Leeds v Derby: The Rivalry Continues

Leeds v Derby: The Rivalry Continues

The cities of Leeds and Derby are 75-miles apart – and yet the football clubs within them share a deep-centred rivalry.

We look at the three chapters of this grudge match, which returns on Saturday lunchtime.

Heading into the fixture, Leeds are the heavy favourites at 1/3 to win the game. Derby have been given an outside chance, with Paddy Power having them down at 4/1 just to pick up a point and 7/1 to grab a win.

The Clough and Revie spat

Both clubs were Champions in the 1970s, when Brian Clough – manager of Derby – picked a grudge with Leeds boss Don Revie.

Although the two were both Middlesbrough born and raised, both former strikers, both having featured briefly for England, there was more that divided them than separated them.

Leeds were a brilliant team at the time, but there was a lot of disdain – around the country – for how the likes of Billy Bremner, Johnny Giles and Norman Hunter went about it.

In many ways, it’s possible that to this day Leeds get a lot of unjust stick from fans of other clubs because older generations of supporters cannot shake off their memory of that Revie side.

Clough would always say negative things about Revie and his team in the newspapers while Derby manager, adding extra spice to the fixtures.

In the meeting in 1975, there was a mid-match scuffle between Francis Lee and Norman Hunter – it meant that was the incident often remembered, rather than Roger Davies’ impressive winner in a 3-2 victory for Derby.

The spying controversy

Marcelo Bielsa was fined by the EFL after arranging for a Leeds United employee to record one of Derby County’s training sessions, prior to the 2-0 win over the Rams in January.

Then-Derby manager Frank Lampard handled the situation well: he was respectful of Leeds in terms of their performance on the night but did not hide the fact he disagreed with Bielsa’s conduct on ethical grounds.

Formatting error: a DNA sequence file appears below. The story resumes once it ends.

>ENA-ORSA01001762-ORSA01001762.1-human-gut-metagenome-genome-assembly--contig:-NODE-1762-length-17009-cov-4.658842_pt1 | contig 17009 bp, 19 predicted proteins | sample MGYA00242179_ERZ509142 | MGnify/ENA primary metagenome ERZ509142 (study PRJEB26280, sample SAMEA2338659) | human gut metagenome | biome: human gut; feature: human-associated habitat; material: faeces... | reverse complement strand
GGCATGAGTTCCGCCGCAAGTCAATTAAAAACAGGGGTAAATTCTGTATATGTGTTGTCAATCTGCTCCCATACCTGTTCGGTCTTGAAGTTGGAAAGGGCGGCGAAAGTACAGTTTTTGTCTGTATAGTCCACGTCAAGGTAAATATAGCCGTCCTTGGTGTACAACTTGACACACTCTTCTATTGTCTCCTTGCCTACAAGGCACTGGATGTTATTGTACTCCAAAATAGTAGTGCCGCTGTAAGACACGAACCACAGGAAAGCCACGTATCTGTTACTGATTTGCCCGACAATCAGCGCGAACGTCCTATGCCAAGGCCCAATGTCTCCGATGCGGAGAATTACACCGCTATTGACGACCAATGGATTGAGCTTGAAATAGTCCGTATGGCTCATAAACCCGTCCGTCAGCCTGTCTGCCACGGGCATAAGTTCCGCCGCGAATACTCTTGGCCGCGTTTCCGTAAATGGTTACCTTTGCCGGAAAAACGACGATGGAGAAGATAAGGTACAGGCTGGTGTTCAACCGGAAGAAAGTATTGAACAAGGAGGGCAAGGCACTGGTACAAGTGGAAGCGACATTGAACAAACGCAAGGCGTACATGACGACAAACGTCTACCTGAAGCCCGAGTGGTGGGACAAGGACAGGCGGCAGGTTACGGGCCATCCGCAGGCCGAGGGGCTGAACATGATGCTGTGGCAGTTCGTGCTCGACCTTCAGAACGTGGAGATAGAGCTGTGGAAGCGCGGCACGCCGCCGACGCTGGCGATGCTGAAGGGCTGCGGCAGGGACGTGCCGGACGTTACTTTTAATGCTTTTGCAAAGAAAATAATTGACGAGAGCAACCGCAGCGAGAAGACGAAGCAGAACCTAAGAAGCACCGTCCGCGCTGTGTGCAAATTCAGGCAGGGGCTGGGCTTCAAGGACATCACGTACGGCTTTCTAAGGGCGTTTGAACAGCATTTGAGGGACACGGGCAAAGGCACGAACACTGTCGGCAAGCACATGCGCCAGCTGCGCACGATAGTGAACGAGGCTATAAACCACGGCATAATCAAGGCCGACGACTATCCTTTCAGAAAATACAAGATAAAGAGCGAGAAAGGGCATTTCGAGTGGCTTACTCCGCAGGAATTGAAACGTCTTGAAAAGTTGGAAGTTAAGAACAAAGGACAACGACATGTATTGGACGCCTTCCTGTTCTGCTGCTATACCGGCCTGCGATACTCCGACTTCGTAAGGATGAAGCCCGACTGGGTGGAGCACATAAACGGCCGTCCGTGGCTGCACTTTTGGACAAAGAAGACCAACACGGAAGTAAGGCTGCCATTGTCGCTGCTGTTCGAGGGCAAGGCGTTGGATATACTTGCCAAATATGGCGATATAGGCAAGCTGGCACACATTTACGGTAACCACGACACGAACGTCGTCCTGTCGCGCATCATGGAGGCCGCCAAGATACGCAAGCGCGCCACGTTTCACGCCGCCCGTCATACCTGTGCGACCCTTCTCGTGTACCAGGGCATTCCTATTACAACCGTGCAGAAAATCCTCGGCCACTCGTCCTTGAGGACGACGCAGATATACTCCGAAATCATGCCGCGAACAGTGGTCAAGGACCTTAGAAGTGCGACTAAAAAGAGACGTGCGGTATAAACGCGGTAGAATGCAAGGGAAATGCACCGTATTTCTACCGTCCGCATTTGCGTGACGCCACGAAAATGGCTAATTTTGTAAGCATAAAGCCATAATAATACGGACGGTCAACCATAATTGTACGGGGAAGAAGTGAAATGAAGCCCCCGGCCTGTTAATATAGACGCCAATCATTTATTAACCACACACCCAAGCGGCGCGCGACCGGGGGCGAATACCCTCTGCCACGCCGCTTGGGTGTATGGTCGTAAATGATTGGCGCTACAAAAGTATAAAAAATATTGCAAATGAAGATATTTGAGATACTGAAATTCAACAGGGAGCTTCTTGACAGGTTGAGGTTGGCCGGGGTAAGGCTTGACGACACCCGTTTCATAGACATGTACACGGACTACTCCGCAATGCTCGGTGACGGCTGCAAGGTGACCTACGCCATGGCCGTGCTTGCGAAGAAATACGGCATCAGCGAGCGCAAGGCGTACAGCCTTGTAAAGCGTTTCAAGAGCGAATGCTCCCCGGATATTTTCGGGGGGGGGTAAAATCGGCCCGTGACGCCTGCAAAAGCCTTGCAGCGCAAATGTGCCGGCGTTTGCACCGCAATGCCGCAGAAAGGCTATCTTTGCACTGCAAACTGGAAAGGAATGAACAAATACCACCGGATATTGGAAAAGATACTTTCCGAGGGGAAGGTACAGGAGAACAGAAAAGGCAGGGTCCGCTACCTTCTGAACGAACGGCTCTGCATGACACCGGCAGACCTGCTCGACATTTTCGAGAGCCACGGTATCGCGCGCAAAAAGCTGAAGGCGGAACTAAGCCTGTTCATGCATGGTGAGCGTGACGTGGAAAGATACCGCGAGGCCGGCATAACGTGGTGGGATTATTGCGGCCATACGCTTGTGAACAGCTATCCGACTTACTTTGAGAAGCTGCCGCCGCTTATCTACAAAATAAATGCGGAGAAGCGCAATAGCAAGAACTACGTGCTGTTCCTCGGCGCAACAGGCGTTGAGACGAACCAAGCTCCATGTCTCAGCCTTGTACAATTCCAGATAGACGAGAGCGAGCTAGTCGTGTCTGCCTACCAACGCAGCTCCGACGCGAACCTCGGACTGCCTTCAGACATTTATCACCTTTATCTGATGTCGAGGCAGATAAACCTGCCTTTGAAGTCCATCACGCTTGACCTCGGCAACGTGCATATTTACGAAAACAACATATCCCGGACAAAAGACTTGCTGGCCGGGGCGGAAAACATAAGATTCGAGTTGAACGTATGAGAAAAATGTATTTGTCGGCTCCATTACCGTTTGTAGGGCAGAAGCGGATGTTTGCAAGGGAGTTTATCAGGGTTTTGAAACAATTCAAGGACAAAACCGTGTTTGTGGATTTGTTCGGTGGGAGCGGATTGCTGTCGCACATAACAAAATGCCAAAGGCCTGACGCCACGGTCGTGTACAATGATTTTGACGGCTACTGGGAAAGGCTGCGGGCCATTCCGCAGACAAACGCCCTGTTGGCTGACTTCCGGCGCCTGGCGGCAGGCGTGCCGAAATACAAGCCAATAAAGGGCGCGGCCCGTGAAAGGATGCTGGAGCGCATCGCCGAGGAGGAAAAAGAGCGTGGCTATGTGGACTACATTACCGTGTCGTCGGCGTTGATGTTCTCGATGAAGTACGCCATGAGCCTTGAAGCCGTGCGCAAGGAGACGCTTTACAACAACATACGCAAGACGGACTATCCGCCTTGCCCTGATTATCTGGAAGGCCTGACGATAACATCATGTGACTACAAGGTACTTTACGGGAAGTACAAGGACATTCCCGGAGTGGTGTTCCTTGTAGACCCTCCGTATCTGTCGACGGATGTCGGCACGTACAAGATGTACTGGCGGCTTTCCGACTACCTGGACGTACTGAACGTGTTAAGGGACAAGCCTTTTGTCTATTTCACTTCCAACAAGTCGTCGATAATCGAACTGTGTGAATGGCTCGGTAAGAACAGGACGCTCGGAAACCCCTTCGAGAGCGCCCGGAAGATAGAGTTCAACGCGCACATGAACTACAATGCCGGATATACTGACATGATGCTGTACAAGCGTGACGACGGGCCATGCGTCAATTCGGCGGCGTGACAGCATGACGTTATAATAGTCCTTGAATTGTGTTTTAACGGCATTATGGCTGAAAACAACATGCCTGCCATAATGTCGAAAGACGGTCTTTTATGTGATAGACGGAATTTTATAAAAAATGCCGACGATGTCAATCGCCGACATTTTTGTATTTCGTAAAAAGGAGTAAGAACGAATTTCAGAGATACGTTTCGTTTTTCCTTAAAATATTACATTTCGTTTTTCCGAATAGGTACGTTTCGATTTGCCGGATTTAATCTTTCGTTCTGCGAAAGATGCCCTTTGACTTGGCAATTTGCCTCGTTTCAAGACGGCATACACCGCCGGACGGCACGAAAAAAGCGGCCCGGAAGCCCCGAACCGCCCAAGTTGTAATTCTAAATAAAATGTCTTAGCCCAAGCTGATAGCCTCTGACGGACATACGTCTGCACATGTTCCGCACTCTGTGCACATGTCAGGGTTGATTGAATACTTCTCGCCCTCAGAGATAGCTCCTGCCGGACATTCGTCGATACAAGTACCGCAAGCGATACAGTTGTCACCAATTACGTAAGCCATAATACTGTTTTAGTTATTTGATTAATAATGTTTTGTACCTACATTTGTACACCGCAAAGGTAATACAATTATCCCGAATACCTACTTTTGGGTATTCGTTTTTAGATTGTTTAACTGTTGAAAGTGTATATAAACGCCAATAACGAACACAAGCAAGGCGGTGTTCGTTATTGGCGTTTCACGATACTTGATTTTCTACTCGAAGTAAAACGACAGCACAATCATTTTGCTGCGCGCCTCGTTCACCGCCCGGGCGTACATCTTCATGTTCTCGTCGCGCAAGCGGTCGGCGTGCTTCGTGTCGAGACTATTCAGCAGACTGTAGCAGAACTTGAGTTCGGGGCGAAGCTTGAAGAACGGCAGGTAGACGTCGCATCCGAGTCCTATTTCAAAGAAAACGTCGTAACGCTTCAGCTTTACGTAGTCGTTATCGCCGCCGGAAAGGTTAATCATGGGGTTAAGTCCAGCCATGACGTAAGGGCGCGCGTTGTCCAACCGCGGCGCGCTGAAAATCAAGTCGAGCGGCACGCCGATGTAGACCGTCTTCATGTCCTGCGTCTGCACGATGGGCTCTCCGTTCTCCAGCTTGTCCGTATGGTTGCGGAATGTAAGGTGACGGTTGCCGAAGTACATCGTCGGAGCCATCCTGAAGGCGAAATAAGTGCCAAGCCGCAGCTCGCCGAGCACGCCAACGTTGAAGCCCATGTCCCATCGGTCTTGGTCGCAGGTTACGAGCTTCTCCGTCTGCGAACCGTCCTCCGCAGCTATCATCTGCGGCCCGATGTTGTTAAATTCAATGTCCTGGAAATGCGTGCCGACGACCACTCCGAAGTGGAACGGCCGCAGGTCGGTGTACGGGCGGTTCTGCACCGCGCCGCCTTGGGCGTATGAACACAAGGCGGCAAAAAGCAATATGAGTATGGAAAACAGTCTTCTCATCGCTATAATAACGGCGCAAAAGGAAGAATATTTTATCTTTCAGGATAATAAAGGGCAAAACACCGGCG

As if scripted, two sides met one another in the Play-Offs that season – a 1-0 away win for Leeds led their fans to sing “Stop Crying Frank Lampard” to the tune of an Oasis song, mocking Derby over the spying incident and the fact they had beaten them in all three encounters at that point.

Going into the second leg, Derby – rightly or wrongly – detected an element of conceit from Leeds and that almost fuelled their performance.

The East Midlanders won the second leg 4-2 to record an aggregate victory, thanks to a combination of Jack Marriott’s energetic pressing and Leeds’ defensive mix-ups.

Lampard said afterwards that the spying incident was “not worth dwelling on to a point” but that it “added to the way we felt about it”.

The next chapter

Leeds’ Play-Off heartache has certainly not affected them for long, because they have enjoyed an excellent start to their campaign – and their squad looks stronger.

One would have thought Pontus Jansson’s exit would be a blow but Ben White has proved a more than competent replacement, especially with his immaculate reading of the game and composure on the ball.

Plus, while Leeds were perhaps slightly short of fresh, game-changing options towards the end of last season, they now have the likes of Eddie Nketiah and Helder Costa, who have been excellent from the bench whenever called upon.

It may be fair to say that Derby have taken a little longer to recover from their own Play-Off defeat, having lost last season’s final 2-1 to Aston Villa prior to Lampard’s exit.

In fairness to newly-appointed head coach Phillippe Cocu, he has had to deal with the loss of key loanees in Fikayo Tomori, Mason Mount and Harry Wilson, without having been backed with the most generous of budgets.

As much as Kieran Dowell is dynamic and energetic – a decent player at this level – he would not have got into Chelsea’s team as Mount, his positional predecessor, has done this term.

It was hoped that right-sided forward Wilson’s exit would mean more creative freedom for Tom Lawrence on the left but, since an impressive day one brace in the 2-1 win at Huddersfield, the Welshman has struggled to influence games as much as he would have liked.

That might be partly down to the absence of an established focal point.

Martyn Waghorn has been in good form as a goalscorer with three in seven league games, but he tends to make direct runs from the right.

Marriott, meanwhile, is good at getting in behind but not necessarily one to hold the ball up in tight areas – although, as we saw in May, it could be that Leeds away is the kind of game to maximize his key strengths.

No-one knows what will be next for the Leeds-Derby rivalry – but if there’s one thing we’ve learnt from the fixture over the years, it’s that sparks will fly.

Leeds vs Derby Odds

(odds subject to change and have been taken from Paddy Power)

Leeds win = 1/3

Draw = 4/1

Derby = 7/1